21st December 2019
Word Choice: Can, May, or Could?
The terms “can,” “may,” and “could” are often used interchangeably. But is this correct? Well, the difference between these words is often a matter of formality, but it depends on how you use them. Read on to find out why English has so many terms for expressing possibility and making requests!
“Can,” “may,” and “could” are all modal verbs used to express the possibility of something. To suggest a strong possibility, for instance, we use “can”:
Vitamin C can boost your immune system.
Using “can” in this way suggests not just a possibility, but a likelihood. However, if we were less certain, we would use “may” or “could” instead:
Vitamin C may boost your immune system.
Vitamin C could boost your immune system.
The difference between these terms lies in how strong a claim we want to make. We can also make a stronger claim by using the verb “will” or not using a modal verb at all. For example:
Vitamin C will boost your immune system.
Vitamin C boosts your immune system.
Both of these last sentences suggest that vitamin C is certain to improve your immune system, not that it is simply likely or possible that it will do so.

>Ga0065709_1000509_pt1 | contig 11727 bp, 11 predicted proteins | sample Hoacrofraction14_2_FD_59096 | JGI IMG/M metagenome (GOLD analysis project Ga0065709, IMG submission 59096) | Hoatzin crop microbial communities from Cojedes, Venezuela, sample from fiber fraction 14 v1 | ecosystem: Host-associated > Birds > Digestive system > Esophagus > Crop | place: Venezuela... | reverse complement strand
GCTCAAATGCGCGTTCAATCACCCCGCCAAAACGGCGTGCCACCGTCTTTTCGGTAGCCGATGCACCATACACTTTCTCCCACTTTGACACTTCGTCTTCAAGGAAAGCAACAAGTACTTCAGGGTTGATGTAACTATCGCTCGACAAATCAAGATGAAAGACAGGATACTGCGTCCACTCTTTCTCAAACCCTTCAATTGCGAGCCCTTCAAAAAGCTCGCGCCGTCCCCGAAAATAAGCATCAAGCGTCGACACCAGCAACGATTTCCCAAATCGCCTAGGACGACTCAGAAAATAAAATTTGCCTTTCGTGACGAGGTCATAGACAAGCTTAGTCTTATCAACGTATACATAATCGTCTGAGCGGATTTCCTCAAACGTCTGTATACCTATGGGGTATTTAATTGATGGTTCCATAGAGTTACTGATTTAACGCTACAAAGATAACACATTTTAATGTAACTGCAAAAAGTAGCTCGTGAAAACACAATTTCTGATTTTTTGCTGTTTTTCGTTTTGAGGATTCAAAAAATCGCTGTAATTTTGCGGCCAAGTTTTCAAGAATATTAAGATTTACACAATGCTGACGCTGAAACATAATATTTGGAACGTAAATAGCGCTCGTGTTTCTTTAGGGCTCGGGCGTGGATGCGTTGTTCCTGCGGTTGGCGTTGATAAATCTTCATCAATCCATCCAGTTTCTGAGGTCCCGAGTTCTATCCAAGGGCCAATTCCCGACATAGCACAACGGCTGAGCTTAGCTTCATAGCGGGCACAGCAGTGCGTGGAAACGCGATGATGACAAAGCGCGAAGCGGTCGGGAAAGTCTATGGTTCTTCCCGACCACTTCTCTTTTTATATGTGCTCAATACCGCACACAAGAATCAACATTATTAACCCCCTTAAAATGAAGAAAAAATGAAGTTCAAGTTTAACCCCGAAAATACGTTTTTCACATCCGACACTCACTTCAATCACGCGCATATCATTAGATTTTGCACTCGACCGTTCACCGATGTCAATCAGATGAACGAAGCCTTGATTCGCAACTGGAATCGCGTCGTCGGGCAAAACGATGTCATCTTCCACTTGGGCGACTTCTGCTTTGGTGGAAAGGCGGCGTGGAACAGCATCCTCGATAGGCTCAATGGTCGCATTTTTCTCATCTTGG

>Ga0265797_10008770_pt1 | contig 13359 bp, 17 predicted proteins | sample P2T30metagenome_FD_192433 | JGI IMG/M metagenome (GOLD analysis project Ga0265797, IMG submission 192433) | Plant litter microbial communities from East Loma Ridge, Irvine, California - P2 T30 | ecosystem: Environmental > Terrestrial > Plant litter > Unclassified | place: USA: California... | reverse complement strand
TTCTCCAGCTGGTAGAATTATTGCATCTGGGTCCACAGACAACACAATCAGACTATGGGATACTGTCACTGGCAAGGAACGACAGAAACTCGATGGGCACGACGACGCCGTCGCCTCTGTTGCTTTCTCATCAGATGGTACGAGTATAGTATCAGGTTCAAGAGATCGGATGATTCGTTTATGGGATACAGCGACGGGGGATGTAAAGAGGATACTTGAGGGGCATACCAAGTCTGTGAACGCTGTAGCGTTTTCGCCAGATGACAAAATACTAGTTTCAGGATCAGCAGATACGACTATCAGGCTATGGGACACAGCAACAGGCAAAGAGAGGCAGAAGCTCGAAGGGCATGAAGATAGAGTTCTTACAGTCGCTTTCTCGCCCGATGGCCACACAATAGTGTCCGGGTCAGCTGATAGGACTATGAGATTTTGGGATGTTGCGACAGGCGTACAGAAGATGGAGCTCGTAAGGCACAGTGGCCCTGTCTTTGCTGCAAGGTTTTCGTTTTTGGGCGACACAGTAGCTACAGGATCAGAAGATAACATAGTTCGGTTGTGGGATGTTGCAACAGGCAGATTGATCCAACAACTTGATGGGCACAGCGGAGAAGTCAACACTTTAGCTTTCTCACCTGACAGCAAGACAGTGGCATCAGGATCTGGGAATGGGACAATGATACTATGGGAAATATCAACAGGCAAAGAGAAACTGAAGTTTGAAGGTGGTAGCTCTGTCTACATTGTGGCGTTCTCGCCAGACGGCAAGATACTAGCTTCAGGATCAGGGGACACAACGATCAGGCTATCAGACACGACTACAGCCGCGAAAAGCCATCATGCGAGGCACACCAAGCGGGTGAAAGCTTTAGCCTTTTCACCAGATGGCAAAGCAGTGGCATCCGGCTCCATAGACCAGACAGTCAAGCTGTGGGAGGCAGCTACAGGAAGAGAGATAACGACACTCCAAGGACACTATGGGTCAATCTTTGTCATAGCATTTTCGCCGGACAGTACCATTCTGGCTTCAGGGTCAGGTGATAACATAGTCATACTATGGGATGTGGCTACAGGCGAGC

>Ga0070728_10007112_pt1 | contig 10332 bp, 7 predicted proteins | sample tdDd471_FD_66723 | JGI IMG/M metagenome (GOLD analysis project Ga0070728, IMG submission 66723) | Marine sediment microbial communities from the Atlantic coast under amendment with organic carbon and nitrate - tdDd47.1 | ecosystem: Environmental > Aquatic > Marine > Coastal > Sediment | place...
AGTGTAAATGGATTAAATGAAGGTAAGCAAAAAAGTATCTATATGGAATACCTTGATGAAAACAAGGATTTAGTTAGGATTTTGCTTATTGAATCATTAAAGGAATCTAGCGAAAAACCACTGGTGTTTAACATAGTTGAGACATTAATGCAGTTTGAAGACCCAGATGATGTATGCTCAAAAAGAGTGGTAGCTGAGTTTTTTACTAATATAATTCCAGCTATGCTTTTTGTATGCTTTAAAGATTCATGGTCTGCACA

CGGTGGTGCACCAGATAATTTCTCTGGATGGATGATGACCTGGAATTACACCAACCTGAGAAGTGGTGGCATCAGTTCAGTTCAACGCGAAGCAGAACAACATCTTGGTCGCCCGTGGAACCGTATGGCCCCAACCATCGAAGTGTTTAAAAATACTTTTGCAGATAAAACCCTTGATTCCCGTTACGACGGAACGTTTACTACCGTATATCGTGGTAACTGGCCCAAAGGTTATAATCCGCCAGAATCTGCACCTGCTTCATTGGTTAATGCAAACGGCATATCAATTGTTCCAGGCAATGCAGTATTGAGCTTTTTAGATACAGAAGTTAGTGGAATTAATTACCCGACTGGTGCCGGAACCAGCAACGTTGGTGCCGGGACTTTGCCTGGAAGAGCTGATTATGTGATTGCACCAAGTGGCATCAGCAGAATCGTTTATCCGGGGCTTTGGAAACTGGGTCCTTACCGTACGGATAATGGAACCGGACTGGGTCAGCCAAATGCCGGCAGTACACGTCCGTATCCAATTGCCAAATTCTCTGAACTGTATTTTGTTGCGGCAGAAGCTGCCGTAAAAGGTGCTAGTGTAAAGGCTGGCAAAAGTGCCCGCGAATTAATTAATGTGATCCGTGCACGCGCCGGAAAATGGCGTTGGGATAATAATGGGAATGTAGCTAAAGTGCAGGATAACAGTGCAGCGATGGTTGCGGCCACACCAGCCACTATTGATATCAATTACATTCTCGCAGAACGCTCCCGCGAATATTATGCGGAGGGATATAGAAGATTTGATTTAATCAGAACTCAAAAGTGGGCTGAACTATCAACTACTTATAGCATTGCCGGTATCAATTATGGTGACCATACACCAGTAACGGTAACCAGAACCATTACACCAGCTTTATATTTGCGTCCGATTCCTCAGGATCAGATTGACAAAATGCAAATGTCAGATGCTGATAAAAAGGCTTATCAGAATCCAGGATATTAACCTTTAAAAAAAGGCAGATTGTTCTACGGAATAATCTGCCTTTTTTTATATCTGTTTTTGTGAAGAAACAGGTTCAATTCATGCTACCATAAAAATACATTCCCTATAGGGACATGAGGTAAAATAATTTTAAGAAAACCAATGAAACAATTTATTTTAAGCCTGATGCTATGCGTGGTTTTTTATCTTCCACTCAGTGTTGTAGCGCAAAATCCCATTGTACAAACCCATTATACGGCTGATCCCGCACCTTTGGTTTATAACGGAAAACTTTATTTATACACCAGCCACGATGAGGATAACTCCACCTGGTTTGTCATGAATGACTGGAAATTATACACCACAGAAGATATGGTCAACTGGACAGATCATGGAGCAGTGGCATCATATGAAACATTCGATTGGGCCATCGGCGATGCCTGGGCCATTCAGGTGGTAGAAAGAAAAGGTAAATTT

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Making Requests and Granting Permission
The other situation in which “can,” “may,” and “could” can all be used is to make a request. In this case, the only difference is between how formal they are. For example, we could use these terms as follows:
May I have a lemon? = Very formal
Could I have a lemon? = Less formal
Can I have a lemon? = Informal
All these sentences are ways of asking for a lemon, but the first is politer and more formal than the others. In everyday language where formality isn’t an issue, “can” is the most common of these terms. But you may want to use “may” if you’re making a very formal request.
If we are granting permission for something, meanwhile, we can use either “can” or “may.” As with making a request, “may” is much more formal than “can” in this context, but they essentially mean the same.
Summary: Can, May or Could?
Whether these terms are interchangeable depends on how you use them:
- Discussing a Possibility: “Can” suggests a strong possibility or a general truth. “May” and “could” suggest we are less certain about something.
- Asking for Permission: You can use all three words to ask for permission. To be formal, though, you should use “may” instead of “could” or “can.”
And if you need any more help ensuring you use the right words in the right places, try our proofreading service for free today!
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